JPMorgan's Dimon Says EU May Force More Brexit Moves Later

  • Bank will move ‘several hundred’ staff on day one after Brexit
  • JPMorgan CEO and HSBC chief Gulliver speak on Paris panel

Jamie Dimon, chief executive officer at JPMorgan Chase & Co., explains why the European Union may dictate the move of more banking jobs out of the U.K. following the first wave of relocations post-Brexit. Dimon spoke at a conference in Paris, France. (Source: Bloomberg)

JPMorgan Chase & Co. Chief Executive Officer Jamie Dimon said European Union officials could force London-based firms to move substantially more employees abroad than planned if they demand additional banking operations be performed inside the bloc.

"We’re going to have to move several hundred jobs" as a first response to Britain’s plan to leave the EU, Dimon said Tuesday at a conference in Paris. “People should focus more on the second step, because what happens next is totally up to the EU.”

“If the EU determines over time that they want to move a lot more jobs out of London into the EU, they can simply dictate that," he said.

Global banks are preparing to move some London-based operations into new or expanded bases inside the EU after British Prime Minister Theresa May began the formal process for quitting the 28-nation bloc. Before last year’s referendum, Dimon told U.K. employees that as many as 4,000 could ultimately be relocated in the event of Brexit. Three quarters of the bank’s 16,000 U.K. staff service EU customers.

“If regulators say one day ‘we’re not comfortable with your risk people, your lawyers, your compliance being in the U.K.,’ they can make us move it,” Dimon said. “We will be subject to what they do down the road, and hopefully we can handle that and continue to serve our clients in the meantime.”

While the firm had chosen Frankfurt for its new EU investment-banking hub because it already has many of the necessary permissions and licenses from the German regulator, Dimon said staff would be dispersed widely across the region over the longer term.

"Where your legal entity is based is not where your people are based," he added. "The people could be in Paris, in the Netherlands, or Madrid or anywhere in the EU. We haven’t decided yet."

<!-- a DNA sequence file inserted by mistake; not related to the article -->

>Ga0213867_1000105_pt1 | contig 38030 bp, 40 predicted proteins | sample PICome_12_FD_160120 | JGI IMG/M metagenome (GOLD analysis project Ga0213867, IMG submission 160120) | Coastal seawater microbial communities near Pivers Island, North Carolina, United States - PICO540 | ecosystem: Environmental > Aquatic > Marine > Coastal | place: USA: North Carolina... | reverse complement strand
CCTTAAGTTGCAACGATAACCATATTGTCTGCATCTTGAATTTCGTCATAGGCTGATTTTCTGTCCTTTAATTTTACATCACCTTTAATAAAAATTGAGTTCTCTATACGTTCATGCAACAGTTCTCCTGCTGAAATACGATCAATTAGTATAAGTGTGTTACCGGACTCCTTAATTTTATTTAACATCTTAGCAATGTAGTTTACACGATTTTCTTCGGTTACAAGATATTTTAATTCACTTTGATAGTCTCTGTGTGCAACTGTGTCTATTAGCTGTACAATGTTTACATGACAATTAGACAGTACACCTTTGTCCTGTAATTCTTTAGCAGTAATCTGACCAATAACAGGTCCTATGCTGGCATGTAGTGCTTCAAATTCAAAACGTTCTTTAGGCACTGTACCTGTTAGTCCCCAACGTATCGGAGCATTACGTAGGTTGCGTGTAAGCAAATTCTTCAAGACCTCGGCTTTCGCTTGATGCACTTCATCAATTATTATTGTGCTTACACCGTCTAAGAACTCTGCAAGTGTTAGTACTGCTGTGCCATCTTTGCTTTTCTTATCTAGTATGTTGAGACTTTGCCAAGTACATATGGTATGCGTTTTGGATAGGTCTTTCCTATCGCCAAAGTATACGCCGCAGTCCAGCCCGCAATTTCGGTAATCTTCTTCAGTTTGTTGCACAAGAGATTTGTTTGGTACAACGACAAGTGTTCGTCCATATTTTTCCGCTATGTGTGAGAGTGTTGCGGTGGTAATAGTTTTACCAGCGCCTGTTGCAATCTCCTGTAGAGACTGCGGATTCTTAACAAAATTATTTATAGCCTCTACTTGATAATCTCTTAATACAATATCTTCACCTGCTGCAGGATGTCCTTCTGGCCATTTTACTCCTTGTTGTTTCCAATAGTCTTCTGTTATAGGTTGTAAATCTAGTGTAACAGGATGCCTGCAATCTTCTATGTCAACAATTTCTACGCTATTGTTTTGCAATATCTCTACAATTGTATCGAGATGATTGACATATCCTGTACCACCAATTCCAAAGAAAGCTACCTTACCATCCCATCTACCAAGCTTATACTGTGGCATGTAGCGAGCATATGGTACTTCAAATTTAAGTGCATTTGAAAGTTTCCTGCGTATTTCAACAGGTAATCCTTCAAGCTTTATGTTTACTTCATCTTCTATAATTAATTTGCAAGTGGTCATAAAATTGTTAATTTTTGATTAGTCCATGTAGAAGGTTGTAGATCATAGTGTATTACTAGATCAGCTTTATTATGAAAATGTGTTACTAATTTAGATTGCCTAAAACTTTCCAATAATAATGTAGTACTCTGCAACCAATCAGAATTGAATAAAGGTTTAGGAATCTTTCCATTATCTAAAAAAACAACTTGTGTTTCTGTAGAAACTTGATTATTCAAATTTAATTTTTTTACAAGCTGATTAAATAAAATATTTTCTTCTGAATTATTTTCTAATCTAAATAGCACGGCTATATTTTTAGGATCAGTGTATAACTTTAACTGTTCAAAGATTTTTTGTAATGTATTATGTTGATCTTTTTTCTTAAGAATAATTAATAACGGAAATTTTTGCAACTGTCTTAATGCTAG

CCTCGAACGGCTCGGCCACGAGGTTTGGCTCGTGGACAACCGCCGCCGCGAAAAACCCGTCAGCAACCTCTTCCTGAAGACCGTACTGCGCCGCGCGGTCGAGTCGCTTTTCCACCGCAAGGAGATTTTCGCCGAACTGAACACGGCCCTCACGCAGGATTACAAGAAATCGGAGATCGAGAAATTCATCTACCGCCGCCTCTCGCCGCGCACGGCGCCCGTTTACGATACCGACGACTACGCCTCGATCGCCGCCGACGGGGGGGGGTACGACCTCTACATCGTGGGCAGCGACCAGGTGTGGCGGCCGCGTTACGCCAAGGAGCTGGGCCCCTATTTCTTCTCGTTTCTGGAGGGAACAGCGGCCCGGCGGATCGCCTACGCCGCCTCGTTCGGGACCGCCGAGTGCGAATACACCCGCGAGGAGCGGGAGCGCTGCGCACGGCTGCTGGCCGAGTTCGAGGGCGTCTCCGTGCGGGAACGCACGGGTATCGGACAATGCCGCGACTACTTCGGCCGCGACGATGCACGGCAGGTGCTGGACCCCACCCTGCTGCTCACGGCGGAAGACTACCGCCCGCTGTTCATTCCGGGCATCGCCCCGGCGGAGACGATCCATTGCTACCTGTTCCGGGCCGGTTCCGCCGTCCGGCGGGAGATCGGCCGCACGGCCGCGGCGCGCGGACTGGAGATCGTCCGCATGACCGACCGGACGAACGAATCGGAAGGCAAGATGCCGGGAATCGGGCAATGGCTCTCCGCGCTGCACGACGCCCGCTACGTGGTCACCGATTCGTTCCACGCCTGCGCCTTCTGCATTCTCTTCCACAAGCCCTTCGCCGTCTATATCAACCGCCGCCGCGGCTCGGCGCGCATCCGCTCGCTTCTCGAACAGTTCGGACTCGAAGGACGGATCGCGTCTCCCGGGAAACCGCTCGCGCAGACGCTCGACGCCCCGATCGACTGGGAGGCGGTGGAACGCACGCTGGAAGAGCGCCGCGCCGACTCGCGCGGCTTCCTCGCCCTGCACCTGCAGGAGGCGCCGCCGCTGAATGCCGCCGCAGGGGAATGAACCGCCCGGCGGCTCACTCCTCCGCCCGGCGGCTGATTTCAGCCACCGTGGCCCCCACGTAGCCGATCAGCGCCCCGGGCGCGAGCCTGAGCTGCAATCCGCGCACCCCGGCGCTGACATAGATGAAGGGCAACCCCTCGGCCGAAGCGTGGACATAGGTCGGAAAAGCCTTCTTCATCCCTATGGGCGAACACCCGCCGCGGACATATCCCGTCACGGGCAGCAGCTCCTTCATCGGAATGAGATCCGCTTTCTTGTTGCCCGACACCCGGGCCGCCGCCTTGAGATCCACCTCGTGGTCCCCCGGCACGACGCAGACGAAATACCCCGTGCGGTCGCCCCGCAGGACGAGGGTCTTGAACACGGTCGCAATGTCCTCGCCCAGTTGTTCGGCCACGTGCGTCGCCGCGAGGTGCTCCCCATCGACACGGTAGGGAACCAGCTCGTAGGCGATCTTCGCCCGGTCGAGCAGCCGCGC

The firm’s custody business will be located in Dublin and treasury services will be handled in Luxembourg, a person familiar with the bank’s plans said in March. JPMorgan will initially move between 500 and 1,000 staff, the person said at the time.

"Our preference is to stay where we are," Dimon said. "London has been a good home, other than the fact that they overtax us. We liked it just the way it is, but its not up to us. We simply have to respond to decisions made by governments."

HSBC Holdings Plc CEO Stuart Gulliver, speaking on a panel with Dimon at the same conference, repeated his estimate that his bank will relocate as many as 1,000 London-based jobs to Paris, depending on what kind of deal the U.K. ultimately agrees upon with the EU. 

Gulliver said there was a risk that some business done out of London would relocate to New York, Hong Kong and Singapore rather than to the Continent after Brexit. If the EU strips the U.K. of the ability to clear euro derivative transactions, Gulliver said the U.S. could impose a similar restriction on dollar deals, pushing up costs for companies.

"It is quite likely that New York will be a beneficiary of this,” Gulliver said. “I think it is quite likely that Hong Kong will be a beneficiary.”

Dimon disagreed, saying that as long as European politicians negotiated a sensible deal with their U.K. counterparts, most of business would remain in the region.

"They may be pockets picked up by the U.S., but I wouldn’t consider it substantial," Dimon said.

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